Some of the public spaces seem to lack vocation, especially on the east side of the project. It seems that more buildings might have helped shape some of those spaces around the playground and the heritage buildings.  Perhaps an opportunity will present itself in the future to reconsider this side of the site. It was a pretty warm weekend and there was a noticable lack of shade around the playground. Hopefully as trees mature on the site, this will improve. 

Retail streets on site seem hampered somewhat by the black tinted glass that the architects have selected for most of the project; its very hard to see into shops from the outside. The retail mix doesn’t help much; its very chain oriented with anchors like Whole Foods, Sporting Life, and Winners.

While it’s hard to say today whether or not in totality Lansdowne is successful, because the residential part of the development isn’t complete and the retail component isn’t yet fully online, there’s a lot that is now evident and while it seems the project is mostly going to be successful, some components could definitely have been done better.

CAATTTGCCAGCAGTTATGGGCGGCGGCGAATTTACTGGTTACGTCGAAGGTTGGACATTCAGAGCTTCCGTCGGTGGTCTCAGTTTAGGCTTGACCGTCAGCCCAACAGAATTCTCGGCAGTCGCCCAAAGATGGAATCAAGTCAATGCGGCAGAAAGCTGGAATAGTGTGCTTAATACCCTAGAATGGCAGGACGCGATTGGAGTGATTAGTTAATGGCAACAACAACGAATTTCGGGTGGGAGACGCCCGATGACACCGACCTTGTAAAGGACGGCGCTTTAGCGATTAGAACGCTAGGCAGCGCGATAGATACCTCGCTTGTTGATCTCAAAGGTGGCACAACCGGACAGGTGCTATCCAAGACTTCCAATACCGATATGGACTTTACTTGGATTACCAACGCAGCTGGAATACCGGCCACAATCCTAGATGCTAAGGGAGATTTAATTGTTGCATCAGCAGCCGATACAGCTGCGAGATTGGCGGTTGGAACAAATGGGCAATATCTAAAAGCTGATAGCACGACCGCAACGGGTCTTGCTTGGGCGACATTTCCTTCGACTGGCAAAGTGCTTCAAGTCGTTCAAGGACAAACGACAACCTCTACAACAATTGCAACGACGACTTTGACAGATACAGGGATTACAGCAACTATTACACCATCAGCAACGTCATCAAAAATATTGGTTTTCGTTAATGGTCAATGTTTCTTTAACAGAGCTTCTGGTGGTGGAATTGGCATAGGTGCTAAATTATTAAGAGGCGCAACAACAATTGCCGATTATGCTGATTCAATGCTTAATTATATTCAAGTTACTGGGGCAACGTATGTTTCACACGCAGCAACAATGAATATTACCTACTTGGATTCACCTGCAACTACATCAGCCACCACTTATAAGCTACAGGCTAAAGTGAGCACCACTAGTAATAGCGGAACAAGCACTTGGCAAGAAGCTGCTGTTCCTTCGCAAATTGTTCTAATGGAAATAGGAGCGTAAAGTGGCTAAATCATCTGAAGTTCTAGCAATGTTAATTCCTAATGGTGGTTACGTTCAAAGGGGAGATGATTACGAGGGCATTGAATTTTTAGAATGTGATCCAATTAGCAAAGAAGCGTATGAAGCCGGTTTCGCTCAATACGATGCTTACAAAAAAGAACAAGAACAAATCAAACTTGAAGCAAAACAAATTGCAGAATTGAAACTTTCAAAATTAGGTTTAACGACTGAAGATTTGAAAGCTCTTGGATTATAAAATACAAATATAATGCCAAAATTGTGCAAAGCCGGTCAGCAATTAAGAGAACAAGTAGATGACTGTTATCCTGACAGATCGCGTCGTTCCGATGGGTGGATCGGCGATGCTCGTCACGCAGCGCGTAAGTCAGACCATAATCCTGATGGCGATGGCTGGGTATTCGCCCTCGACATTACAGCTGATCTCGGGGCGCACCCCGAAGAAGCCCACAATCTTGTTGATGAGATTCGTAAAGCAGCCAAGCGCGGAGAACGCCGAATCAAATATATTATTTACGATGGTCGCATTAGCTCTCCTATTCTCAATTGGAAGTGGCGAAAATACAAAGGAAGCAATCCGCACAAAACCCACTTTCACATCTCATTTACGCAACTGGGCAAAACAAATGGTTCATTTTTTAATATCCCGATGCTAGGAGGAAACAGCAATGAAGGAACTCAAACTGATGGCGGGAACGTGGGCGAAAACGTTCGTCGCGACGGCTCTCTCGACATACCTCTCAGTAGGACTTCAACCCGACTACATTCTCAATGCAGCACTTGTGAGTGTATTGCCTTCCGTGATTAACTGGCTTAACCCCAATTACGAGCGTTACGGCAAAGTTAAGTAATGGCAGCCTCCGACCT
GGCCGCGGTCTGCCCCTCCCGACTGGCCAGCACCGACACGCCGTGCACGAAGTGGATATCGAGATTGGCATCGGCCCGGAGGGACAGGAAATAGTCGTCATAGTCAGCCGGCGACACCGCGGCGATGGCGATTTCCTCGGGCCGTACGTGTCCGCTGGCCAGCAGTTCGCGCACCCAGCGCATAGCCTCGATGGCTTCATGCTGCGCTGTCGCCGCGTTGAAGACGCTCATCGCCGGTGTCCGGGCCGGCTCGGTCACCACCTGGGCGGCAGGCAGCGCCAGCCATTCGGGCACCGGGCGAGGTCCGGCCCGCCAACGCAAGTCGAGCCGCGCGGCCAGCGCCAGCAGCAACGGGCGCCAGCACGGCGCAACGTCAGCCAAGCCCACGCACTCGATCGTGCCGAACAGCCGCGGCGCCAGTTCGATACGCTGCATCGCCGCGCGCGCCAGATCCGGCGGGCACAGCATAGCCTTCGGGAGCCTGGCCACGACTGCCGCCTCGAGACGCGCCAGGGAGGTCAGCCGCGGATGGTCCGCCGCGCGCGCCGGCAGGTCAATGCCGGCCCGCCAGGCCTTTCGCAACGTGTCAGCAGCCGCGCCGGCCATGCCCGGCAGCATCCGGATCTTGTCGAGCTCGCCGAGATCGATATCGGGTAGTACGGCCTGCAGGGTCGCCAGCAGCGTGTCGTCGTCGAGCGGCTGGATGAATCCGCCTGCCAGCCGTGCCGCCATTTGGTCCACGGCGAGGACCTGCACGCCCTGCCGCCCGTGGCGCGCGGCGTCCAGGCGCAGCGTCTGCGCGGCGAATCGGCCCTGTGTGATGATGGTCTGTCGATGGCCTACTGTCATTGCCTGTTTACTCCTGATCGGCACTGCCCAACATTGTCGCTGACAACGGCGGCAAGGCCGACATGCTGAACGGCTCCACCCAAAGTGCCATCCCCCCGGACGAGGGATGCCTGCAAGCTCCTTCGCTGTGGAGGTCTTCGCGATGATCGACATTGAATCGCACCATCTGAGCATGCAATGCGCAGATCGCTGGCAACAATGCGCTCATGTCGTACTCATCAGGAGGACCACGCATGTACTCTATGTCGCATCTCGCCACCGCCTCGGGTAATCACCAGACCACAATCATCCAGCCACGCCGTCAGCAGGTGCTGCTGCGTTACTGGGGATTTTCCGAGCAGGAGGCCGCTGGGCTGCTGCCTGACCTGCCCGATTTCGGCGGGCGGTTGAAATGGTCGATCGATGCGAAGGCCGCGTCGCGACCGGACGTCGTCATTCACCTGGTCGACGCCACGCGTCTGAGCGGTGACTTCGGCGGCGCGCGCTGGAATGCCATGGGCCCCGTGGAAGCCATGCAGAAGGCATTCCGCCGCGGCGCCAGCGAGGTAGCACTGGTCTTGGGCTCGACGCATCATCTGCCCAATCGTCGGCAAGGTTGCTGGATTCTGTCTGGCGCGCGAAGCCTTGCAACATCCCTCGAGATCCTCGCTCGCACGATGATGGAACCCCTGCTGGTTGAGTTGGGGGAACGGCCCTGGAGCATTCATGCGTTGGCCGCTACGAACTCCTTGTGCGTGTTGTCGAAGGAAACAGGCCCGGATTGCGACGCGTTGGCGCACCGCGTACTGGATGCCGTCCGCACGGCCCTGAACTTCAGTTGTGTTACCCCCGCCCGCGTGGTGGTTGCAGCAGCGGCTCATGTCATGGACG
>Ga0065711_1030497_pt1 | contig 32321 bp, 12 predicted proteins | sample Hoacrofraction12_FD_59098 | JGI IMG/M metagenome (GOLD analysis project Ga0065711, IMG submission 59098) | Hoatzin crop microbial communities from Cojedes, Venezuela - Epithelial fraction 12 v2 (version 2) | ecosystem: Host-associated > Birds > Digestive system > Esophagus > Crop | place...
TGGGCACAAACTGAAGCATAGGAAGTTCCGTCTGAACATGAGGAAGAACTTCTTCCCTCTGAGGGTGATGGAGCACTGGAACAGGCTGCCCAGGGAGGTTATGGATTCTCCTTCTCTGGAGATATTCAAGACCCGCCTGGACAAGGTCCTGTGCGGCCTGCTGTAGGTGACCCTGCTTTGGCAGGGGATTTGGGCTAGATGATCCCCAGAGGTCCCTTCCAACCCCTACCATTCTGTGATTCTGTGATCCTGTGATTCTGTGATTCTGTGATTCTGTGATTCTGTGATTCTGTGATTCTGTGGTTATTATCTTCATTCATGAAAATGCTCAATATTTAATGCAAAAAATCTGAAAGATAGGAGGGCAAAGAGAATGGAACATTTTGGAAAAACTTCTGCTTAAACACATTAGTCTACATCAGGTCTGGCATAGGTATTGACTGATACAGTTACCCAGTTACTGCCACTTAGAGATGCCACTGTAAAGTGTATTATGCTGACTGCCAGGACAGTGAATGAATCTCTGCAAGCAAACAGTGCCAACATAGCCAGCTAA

Photos taken by the author.

          

Drake Devonshire Delivers, But Sustainability Seems Elusive

A good friend turned forty recently and it was an opportunity for a get together. With the guest list incl

uding friends and family from both Ottawa and Toronto, my wife suggested the Drake’s new-ish outpost in Prince Edward County as the venue. She had been there recently with a friend, and it seemed like the perfect place for this  group. Turns out she was right. As usual.

All eleven guests booked into the hotel and plans were made. The Drake is a fantastic addition to the county. Hotelier Jeff Sober has carefully curated this outpost of his Queen West Toronto brand with the help of what he terms an ‘army’ of creatives. The team notably included designers +tong tong and architects ERA. The building that was the former Wellington Iron Foundry has been painstakingly converted into a charming and quirky hotel full of art and vintage curios.